The fact is – the smudgy background doesn’t exist. In fact, the smudgy background is the vague totality of our feelings, our self-concept, our interpretation of our experiences in the current context. It is built of a series of assumptions that we take for granted. But the shocking thing is that the background isn’t real. It doesn’t exist. It is a projection of our subconscious mind. And that is what persuaders depend upon.
That is what takes me back to Wordsworth and Lewis.
A mind forever voyaging seeks to understand – Newton was a scientist and a mystic, trying throughout his life to reconcile faith and rationality. The problem with depending on rationality is that it is easy to be limited to the sharp foreground – the sharp, high definition image of the shoes and the celebrity in the foreground of our perception. It is less good at casting light on the background. It is easy, when you are being purely rational, to focus on the most obvious, rather than to seek what’s true. To peer into the smudgy background.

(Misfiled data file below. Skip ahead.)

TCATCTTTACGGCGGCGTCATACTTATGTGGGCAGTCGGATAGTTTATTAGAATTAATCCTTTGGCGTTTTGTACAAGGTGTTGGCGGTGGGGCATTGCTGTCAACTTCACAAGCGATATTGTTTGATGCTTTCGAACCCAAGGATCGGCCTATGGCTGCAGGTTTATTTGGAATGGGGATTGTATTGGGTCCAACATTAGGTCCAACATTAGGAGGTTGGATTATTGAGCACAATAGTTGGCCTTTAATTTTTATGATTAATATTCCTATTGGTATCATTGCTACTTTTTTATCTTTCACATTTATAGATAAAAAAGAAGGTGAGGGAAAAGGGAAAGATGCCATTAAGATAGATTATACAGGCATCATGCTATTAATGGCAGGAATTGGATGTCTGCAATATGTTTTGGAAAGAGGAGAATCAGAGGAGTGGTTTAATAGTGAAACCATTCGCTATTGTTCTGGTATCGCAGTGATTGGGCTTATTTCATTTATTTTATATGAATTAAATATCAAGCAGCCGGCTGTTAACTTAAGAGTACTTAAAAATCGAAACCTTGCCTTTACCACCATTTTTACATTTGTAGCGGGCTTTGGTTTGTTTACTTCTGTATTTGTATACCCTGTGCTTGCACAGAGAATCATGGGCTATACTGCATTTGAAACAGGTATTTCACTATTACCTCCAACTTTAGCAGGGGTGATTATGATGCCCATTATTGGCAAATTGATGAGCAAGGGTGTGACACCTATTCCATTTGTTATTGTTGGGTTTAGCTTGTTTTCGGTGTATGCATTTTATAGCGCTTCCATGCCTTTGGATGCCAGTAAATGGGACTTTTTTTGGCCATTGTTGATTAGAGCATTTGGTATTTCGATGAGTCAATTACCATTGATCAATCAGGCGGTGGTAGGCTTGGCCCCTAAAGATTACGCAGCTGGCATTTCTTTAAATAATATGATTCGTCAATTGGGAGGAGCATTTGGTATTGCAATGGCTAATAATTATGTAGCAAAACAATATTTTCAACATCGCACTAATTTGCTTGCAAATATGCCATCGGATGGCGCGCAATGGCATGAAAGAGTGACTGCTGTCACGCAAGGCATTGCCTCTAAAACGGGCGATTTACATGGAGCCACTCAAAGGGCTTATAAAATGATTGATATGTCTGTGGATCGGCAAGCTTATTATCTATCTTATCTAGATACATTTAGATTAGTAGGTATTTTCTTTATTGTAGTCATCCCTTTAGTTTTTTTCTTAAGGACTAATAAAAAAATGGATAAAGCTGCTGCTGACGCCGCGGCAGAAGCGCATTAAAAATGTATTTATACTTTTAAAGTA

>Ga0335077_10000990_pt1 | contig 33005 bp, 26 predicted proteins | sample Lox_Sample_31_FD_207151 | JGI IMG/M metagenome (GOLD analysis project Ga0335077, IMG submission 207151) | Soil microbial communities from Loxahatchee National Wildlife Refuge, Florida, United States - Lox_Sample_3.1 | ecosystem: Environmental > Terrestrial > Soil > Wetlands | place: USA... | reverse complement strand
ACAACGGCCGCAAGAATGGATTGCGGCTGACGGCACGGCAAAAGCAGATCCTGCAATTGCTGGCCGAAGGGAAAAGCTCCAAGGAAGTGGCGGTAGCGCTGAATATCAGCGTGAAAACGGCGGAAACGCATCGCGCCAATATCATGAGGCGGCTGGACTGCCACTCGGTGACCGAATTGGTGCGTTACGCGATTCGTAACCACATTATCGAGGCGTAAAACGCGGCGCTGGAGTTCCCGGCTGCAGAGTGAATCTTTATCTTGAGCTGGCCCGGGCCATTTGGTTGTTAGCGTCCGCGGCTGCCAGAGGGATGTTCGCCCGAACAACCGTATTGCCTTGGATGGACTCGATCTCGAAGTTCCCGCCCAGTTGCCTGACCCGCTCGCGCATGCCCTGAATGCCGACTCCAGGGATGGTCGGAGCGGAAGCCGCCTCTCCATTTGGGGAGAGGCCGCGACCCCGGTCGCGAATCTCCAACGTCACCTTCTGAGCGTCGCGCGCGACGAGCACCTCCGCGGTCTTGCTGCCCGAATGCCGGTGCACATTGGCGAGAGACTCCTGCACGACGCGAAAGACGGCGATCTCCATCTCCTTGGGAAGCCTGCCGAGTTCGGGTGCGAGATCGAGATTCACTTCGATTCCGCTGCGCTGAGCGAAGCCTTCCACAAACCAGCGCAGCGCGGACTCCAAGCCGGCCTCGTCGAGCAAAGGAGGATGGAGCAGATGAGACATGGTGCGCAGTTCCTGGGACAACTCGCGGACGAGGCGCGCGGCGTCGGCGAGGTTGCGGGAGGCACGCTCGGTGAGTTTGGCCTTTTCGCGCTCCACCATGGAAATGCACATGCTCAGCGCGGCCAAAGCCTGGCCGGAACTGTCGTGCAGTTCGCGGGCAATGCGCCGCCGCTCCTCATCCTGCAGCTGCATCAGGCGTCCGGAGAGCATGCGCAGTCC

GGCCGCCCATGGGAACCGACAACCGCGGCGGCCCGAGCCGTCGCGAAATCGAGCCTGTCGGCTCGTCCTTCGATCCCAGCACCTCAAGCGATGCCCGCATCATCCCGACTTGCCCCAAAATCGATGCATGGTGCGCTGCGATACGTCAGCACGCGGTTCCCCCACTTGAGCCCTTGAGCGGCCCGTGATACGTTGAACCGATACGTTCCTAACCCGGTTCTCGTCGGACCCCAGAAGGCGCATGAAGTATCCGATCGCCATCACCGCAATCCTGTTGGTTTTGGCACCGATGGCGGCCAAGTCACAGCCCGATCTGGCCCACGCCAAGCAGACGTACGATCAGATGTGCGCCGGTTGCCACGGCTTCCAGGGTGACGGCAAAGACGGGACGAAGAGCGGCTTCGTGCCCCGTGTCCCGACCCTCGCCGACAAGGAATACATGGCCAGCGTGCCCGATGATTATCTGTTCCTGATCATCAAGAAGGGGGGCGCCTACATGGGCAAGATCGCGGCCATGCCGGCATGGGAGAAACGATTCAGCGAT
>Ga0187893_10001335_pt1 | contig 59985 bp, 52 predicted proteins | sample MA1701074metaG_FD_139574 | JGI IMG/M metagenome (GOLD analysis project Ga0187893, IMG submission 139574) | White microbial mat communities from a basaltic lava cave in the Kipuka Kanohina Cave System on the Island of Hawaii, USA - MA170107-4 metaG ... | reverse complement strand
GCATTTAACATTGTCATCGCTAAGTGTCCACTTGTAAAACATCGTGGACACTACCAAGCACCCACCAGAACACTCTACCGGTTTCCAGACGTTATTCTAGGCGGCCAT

That is the trap of living in a symbolic culture. We can end up trying to piece together the two-dimensional jigsaw puzzle of symbols and narratives that swirl around us. We may even be able to establish causal relationships between things: “I saw those shoes, thought that they would look good on me, and bought them.”
But this superficial causality doesn’t necessarily capture the truth or the reason behind our actions. It just floats at the surface. Reason asks us to peer into the smudgy background of our perceptions in an attempt to transcend the limitations placed upon us by our individual perspectives. Our individual perspectives which are but the sharp, blade’s edge of our experience: the knife’s edge of our experiences, raw and thin. Our perspectives in any moment, our impulses, aren’t reasoned, but they are causal. Pure rationality, without caring and love, is but a funhouse mirror image of reality. It isn’t human. It is hard and brittle. It is driven by power. Power is ugly.